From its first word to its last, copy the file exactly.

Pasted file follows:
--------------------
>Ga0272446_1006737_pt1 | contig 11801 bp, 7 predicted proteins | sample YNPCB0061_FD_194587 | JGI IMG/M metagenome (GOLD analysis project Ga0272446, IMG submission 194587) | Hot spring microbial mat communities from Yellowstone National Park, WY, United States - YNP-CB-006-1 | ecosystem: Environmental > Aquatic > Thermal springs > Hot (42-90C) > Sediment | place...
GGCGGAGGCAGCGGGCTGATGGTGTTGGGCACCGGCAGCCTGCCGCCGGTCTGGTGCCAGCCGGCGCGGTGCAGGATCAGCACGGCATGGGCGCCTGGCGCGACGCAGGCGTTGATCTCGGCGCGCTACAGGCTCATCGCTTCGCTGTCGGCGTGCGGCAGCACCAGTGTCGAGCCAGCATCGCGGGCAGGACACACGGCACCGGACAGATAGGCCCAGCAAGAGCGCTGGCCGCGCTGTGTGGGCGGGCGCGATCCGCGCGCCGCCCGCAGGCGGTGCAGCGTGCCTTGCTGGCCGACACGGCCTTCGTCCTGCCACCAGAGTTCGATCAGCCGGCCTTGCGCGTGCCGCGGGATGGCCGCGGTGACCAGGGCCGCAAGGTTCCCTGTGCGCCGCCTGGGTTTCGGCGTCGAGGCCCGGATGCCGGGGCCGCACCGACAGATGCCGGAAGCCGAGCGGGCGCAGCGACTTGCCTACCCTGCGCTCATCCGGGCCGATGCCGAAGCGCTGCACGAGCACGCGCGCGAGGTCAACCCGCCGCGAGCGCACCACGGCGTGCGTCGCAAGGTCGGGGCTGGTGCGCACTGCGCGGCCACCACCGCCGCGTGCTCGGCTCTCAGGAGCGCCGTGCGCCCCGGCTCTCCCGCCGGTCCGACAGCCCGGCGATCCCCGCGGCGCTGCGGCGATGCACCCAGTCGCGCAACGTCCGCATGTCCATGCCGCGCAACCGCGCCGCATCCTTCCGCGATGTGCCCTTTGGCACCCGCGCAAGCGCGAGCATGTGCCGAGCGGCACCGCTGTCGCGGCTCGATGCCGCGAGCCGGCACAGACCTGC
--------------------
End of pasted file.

>Ga0272446_1006737_pt1 | contig 11801 bp, 7 predicted proteins | sample YNPCB0061_FD_194587 | JGI IMG/M metagenome (GOLD analysis project Ga0272446, IMG submission 194587) | Hot spring microbial mat communities from Yellowstone National Park, WY, United States - YNP-CB-006-1 | ecosystem: Environmental > Aquatic > Thermal springs > Hot (42-90C) > Sediment | place...
GGCGGAGGCAGCGGGCTGATGGTGTTGGGCACCGGCAGCCTGCCGCCGGTCTGGTGCCAGCCGGCGCGGTGCAGGATCAGCACGGCATGGGCGCCTGGCGCGACGCAGGCGTTGATCTCGGCGCGCTACAGGCTCATCGCTTCGCTGTCGGCGTGCGGCAGCACCAGTGTCGAGCCAGCATCGCGGGCAGGACACACGGCACCGGACAGATAGGCCCAGCAAGAGCGCTGGCCGCGCTGTGTGGGCGGGCGCGATCCGCGCGCCGCCCGCAGGCGGTGCAGCGTGCCTTGCTGGCCGACACGGCCTTCGTCCTGCCACCAGAGTTCGATCAGCCGGCCTTGCGCGTGCCGCGGGATGGCCGCGGTGACCAGGGCCGCAAGGTTCCCTGTGCGCCGCCTGGGTTTCGGCGTCGAGGCCCGGATGCCGGGGCCGCACCGACAGATGCCGGAAGCCGAGCGGGCGCAGCGACTTGCCTACCCTGCGCTCATCCGGGCCGATGCCGAAGCGCTGCACGAGCACGCGCGCGAGGTCAACCCGCCGCGAGCGCACCACGGCGTGCGTCGCAAGGTCGGGGCTGGTGCGCACTGCGCGGCCACCACCGCCGCGTGCTCGGCTCTCAGGAGCGCCGTGCGCCCCGGCTCTCCCGCCGGTCCGACAGCCCGGCGATCCCCGCGGCGCTGCGGCGATGCACCCAGTCGCGCAACGTCCGCATGTCCATGCCGCGCAACCGCGCCGCATCCTTCCGCGATGTGCCCTTTGGCACCCGCGCAAGCGCGAGCATGTGCCGAGCGGCACCGCTGTCGCGGCTCGATGCCGCGAGCCGGCACAGACCTGC